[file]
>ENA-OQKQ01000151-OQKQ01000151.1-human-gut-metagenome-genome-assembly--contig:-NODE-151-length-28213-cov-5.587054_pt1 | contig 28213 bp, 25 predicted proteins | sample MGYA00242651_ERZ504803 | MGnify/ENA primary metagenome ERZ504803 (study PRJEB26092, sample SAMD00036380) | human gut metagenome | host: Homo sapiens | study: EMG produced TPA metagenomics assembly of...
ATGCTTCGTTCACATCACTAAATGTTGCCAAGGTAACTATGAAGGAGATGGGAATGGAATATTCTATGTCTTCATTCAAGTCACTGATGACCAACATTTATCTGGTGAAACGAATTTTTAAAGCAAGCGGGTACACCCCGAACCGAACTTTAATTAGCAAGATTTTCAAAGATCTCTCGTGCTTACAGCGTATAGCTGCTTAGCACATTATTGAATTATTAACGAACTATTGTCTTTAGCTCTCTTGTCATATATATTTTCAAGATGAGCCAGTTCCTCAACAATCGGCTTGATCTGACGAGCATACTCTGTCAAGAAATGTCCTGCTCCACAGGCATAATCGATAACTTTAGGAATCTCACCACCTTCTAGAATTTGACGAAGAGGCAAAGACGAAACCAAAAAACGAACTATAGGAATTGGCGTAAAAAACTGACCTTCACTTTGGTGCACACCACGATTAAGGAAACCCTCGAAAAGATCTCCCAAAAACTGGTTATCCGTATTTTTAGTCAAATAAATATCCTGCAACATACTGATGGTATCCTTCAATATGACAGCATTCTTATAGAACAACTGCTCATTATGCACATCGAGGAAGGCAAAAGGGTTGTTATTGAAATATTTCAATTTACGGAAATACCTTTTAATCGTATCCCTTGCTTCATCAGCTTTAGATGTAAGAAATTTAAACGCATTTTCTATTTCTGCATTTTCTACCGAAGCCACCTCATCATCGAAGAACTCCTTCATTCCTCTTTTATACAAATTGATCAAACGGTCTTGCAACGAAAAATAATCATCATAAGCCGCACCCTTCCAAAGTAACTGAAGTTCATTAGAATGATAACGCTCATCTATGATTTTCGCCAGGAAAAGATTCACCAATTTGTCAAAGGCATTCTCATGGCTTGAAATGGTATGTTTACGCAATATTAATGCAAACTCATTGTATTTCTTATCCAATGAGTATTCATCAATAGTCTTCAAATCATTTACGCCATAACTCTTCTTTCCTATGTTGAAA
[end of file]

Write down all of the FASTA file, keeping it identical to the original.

>ENA-OQKQ01000151-OQKQ01000151.1-human-gut-metagenome-genome-assembly--contig:-NODE-151-length-28213-cov-5.587054_pt1 | contig 28213 bp, 25 predicted proteins | sample MGYA00242651_ERZ504803 | MGnify/ENA primary metagenome ERZ504803 (study PRJEB26092, sample SAMD00036380) | human gut metagenome | host: Homo sapiens | study: EMG produced TPA metagenomics assembly of...
ATGCTTCGTTCACATCACTAAATGTTGCCAAGGTAACTATGAAGGAGATGGGAATGGAATATTCTATGTCTTCATTCAAGTCACTGATGACCAACATTTATCTGGTGAAACGAATTTTTAAAGCAAGCGGGTACACCCCGAACCGAACTTTAATTAGCAAGATTTTCAAAGATCTCTCGTGCTTACAGCGTATAGCTGCTTAGCACATTATTGAATTATTAACGAACTATTGTCTTTAGCTCTCTTGTCATATATATTTTCAAGATGAGCCAGTTCCTCAACAATCGGCTTGATCTGACGAGCATACTCTGTCAAGAAATGTCCTGCTCCACAGGCATAATCGATAACTTTAGGAATCTCACCACCTTCTAGAATTTGACGAAGAGGCAAAGACGAAACCAAAAAACGAACTATAGGAATTGGCGTAAAAAACTGACCTTCACTTTGGTGCACACCACGATTAAGGAAACCCTCGAAAAGATCTCCCAAAAACTGGTTATCCGTATTTTTAGTCAAATAAATATCCTGCAACATACTGATGGTATCCTTCAATATGACAGCATTCTTATAGAACAACTGCTCATTATGCACATCGAGGAAGGCAAAAGGGTTGTTATTGAAATATTTCAATTTACGGAAATACCTTTTAATCGTATCCCTTGCTTCATCAGCTTTAGATGTAAGAAATTTAAACGCATTTTCTATTTCTGCATTTTCTACCGAAGCCACCTCATCATCGAAGAACTCCTTCATTCCTCTTTTATACAAATTGATCAAACGGTCTTGCAACGAAAAATAATCATCATAAGCCGCACCCTTCCAAAGTAACTGAAGTTCATTAGAATGATAACGCTCATCTATGATTTTCGCCAGGAAAAGATTCACCAATTTGTCAAAGGCATTCTCATGGCTTGAAATGGTATGTTTACGCAATATTAATGCAAACTCATTGTATTTCTTATCCAATGAGTATTCATCAATAGTCTTCAAATCATTTACGCCATAACTCTTCTTTCCTATGTTGAAA